Riot updates for Android (0.6.9) and iOS (0.3.13) + updates

Good news, everyone! After much hard work, a new version of Riot has arrived in the App Store and Google Play and F-Droid and it’s landed with a couple of great new features: phone numbers for identity and (at long last) session encryption key import!

Phone numbers for identity.

With the latest release, Riot users can now optionally use mobile phone numbers as well as (or instead of) email addresses for logging in and for user discovery.

What’s new?

By adding phone number support, it’s even easier to find your Riot contacts (and all Matrix users) — fire up the ‘People’ search on the mobile app to discover which of your contacts are already collaborating using Riot.

Adding identification by phone number also gives our users greater flexibility — Riot means communicating on your terms, so unlike WhatsApp or Slack, you get to choose how you identify yourself and how people find you.

To link your phone number with your Riot account, just go to the Settings screen, there you’ll see an option to add a phone number. Pop your number in, and after a quick-and-painless phone number verification (powered by our very good friends at OpenMarket) you’ll be ready to rock. Number verification is currently only working reliably in the UK — we expect to have this working worldwide shortly (check here for progress).

Logging in using your phone number is still being rolled out across Riot web, so if you’re not using a mobile client hold tight for now; you won’t have to wait for long. And if you’re running your own homeserver, you’ll have to hang on for the next Synapse release (sometime in the next few weeks).

End-to-end Encryption Updates

End-to-end encryption is still in beta, but takes a big leap forward with the facility to import and export your session encryption keys (n.b. this is distinct to your device identity key, which never leaves your device).

This release fixes some major issues in the way the iOS & Android implementations of the crypto: all users should upgrade, and on Android they should re-login in again in order to protect from earlier bugs.

What’s new?

You’ve been able to export your keys for a while, but the latest release finally lets you import them back into the mobile app. So if you have to reinstall Riot or switch to a new handset, you can copy over your keys to maintain access to your encrypted message history.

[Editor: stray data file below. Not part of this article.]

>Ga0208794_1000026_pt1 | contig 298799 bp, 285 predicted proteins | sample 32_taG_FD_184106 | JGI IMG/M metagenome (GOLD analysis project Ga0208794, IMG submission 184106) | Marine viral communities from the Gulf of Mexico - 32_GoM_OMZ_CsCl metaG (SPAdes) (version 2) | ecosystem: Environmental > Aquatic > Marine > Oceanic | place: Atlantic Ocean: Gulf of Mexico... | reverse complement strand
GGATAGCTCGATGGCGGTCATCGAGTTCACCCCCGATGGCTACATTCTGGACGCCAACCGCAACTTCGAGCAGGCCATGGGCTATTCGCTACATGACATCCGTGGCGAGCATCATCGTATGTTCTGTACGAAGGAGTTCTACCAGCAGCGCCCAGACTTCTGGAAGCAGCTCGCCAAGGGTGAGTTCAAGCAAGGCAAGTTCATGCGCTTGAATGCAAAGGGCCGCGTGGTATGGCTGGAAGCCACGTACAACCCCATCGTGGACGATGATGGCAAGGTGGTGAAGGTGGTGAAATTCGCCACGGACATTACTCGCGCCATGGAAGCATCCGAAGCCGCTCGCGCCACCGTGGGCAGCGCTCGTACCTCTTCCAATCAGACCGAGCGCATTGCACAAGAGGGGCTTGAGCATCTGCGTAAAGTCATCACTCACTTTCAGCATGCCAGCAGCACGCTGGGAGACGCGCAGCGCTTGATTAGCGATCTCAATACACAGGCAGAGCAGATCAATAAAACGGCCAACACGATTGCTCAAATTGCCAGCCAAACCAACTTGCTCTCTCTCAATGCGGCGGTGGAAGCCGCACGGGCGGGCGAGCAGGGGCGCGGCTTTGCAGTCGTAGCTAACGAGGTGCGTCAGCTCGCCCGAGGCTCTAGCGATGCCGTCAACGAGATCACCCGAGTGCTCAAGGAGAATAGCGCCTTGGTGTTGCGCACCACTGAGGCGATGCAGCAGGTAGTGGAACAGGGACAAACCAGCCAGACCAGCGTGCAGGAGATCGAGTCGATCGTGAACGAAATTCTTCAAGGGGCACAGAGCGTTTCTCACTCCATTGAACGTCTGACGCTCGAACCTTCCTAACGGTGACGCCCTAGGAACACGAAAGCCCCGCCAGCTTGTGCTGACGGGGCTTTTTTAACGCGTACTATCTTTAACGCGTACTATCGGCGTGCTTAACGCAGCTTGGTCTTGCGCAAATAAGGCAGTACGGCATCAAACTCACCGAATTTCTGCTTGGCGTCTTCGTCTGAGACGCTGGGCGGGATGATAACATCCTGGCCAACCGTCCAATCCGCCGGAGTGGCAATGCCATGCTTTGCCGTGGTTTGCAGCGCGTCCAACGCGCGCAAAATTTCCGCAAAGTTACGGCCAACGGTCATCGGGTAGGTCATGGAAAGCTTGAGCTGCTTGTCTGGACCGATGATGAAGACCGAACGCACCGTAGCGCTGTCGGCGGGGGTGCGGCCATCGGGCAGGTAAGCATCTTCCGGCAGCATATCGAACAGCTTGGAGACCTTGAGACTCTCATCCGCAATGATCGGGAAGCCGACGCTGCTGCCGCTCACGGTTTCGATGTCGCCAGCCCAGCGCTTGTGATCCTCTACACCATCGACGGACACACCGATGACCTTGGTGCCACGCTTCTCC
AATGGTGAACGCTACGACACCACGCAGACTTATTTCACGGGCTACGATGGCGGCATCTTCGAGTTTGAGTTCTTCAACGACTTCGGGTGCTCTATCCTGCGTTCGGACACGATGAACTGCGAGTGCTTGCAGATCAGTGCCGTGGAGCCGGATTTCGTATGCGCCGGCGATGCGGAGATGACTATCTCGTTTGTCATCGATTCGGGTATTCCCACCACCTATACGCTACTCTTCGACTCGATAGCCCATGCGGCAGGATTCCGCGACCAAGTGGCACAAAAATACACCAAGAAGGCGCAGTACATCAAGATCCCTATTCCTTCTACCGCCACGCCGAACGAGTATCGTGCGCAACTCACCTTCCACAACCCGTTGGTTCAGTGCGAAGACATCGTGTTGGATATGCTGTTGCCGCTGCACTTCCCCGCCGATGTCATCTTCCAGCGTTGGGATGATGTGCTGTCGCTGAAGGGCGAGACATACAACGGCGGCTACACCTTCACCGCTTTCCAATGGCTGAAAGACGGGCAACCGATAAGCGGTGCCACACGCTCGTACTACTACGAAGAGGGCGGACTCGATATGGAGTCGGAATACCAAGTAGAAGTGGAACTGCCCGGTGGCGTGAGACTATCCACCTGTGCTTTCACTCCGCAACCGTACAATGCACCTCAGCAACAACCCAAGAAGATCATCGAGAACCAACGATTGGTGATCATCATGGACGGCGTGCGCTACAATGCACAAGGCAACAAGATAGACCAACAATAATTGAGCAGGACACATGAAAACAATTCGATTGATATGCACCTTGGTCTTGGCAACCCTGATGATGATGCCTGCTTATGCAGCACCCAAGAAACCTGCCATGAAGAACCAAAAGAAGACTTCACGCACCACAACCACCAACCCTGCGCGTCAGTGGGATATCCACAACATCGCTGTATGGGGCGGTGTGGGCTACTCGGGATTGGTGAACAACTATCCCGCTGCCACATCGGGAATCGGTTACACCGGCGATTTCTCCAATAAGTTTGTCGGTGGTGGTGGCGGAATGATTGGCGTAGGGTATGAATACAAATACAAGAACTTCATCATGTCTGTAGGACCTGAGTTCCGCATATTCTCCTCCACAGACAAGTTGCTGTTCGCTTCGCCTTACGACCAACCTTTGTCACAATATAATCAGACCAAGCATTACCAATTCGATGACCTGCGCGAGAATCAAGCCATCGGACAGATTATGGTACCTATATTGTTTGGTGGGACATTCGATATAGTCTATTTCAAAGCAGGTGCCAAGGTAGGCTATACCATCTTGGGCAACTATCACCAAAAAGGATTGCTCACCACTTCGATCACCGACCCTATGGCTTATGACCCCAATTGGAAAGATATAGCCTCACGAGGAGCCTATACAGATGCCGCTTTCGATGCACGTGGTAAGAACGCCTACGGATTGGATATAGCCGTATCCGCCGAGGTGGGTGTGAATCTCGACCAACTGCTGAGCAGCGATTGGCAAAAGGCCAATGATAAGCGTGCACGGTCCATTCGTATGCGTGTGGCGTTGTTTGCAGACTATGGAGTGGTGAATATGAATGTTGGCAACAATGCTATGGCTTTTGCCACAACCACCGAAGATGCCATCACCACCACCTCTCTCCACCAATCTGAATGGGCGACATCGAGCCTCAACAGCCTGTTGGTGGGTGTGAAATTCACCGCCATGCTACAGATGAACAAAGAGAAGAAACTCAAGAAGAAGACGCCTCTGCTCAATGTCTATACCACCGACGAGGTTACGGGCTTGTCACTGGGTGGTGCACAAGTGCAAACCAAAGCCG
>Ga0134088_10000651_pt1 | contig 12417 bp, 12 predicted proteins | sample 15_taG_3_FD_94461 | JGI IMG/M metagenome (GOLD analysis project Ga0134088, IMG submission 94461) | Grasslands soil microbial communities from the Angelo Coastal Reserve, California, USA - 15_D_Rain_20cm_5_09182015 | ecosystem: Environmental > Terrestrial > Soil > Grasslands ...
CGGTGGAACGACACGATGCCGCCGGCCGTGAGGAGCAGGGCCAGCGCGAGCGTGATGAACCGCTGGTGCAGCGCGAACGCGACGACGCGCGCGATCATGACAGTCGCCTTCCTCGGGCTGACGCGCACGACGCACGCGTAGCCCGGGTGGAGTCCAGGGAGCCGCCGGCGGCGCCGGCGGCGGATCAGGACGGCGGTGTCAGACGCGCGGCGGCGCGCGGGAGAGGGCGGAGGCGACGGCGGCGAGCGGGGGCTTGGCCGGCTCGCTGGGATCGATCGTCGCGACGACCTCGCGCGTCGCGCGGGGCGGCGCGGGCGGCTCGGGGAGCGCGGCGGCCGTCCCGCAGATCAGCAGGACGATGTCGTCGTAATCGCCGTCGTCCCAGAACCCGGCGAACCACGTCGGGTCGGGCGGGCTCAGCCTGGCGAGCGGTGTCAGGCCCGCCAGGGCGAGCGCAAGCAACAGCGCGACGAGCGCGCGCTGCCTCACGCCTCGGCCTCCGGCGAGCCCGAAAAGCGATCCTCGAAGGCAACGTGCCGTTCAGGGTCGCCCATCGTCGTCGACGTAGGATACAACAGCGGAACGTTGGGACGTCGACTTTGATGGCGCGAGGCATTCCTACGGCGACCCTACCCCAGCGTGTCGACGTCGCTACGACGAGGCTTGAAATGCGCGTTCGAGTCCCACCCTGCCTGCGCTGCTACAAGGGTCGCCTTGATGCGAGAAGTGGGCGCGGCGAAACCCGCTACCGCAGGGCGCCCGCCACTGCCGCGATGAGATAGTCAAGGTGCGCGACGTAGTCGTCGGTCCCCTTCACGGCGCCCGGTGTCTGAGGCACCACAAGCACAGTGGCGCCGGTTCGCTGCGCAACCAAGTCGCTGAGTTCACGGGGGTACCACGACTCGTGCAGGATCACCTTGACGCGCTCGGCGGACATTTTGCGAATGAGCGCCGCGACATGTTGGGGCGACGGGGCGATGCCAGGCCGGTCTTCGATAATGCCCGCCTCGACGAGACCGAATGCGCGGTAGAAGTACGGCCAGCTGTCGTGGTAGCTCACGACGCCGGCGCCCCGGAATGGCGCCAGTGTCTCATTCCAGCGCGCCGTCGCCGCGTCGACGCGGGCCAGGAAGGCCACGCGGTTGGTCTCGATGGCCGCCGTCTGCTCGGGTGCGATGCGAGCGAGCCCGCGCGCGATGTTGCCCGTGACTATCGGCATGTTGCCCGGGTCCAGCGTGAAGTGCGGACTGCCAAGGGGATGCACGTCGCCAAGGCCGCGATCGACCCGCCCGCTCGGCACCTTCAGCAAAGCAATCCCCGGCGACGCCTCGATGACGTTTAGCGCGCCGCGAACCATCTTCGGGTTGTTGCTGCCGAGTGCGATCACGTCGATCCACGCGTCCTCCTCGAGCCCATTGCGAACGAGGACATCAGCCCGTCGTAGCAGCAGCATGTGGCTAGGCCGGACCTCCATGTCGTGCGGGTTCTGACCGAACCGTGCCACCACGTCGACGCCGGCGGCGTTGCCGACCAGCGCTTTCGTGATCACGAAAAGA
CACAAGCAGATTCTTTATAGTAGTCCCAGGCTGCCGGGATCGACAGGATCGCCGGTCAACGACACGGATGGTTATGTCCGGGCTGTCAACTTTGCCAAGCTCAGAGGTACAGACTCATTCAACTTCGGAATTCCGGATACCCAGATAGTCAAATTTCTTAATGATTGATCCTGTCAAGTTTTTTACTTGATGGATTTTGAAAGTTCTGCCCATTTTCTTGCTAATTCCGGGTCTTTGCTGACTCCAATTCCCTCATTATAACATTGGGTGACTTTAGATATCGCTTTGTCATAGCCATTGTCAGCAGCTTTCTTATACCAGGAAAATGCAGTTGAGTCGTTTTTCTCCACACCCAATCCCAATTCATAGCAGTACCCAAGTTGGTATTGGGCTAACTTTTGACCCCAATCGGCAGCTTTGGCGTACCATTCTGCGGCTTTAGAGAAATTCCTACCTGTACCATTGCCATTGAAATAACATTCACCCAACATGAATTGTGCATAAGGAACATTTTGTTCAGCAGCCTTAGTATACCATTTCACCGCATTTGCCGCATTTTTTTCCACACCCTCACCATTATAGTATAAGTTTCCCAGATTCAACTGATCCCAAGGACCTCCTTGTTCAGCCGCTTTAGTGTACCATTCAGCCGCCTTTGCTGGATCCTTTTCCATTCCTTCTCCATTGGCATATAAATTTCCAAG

How do I use it?

The ‘Export/Import E2E room keys’ feature can be found on the Settings screen.

To export, press the ‘export’ button, enter a strong-yet-memorable-passphrase and keep the file somewhere safe — Riot’s encryption algorithms are very good at what they do, so if you misplace that file you’ll lose access to your encrypted message history forever.

On Android/Riot Web, importing is the above, just in reverse. On iOS, for now you can only import the key file if it’s been uploaded to a Riot room. We’re working on a simpler user experience, but for now we recommend:

  1. Create a new encrypted room and join it from both the iOS client and Riot Web
  2. Upload the key file using Riot Web
  3. Click on the key file in the iOS client and enter your passphrase to import it

What’s left?

We’re still tracking down “Unable to decrypt” errors — see this bug for progress. Verification UX and UX in general also still has a long way to go!

Also, we’d like to advise that unfortunately upgrading to 0.6.9 on Android will reset your Riot’s view of which devices you trust — this is part of preparing for improved verification UX; many apologies for the inconvenience.

Thank you all for your continued enthusiasm and interest in Riot. For the finer details check out the changelogs for the Matrix Android SDK, the Android app, the Matrix iOS SDK, MatrixKit, and the iOS app and keep watching this space for more updates!

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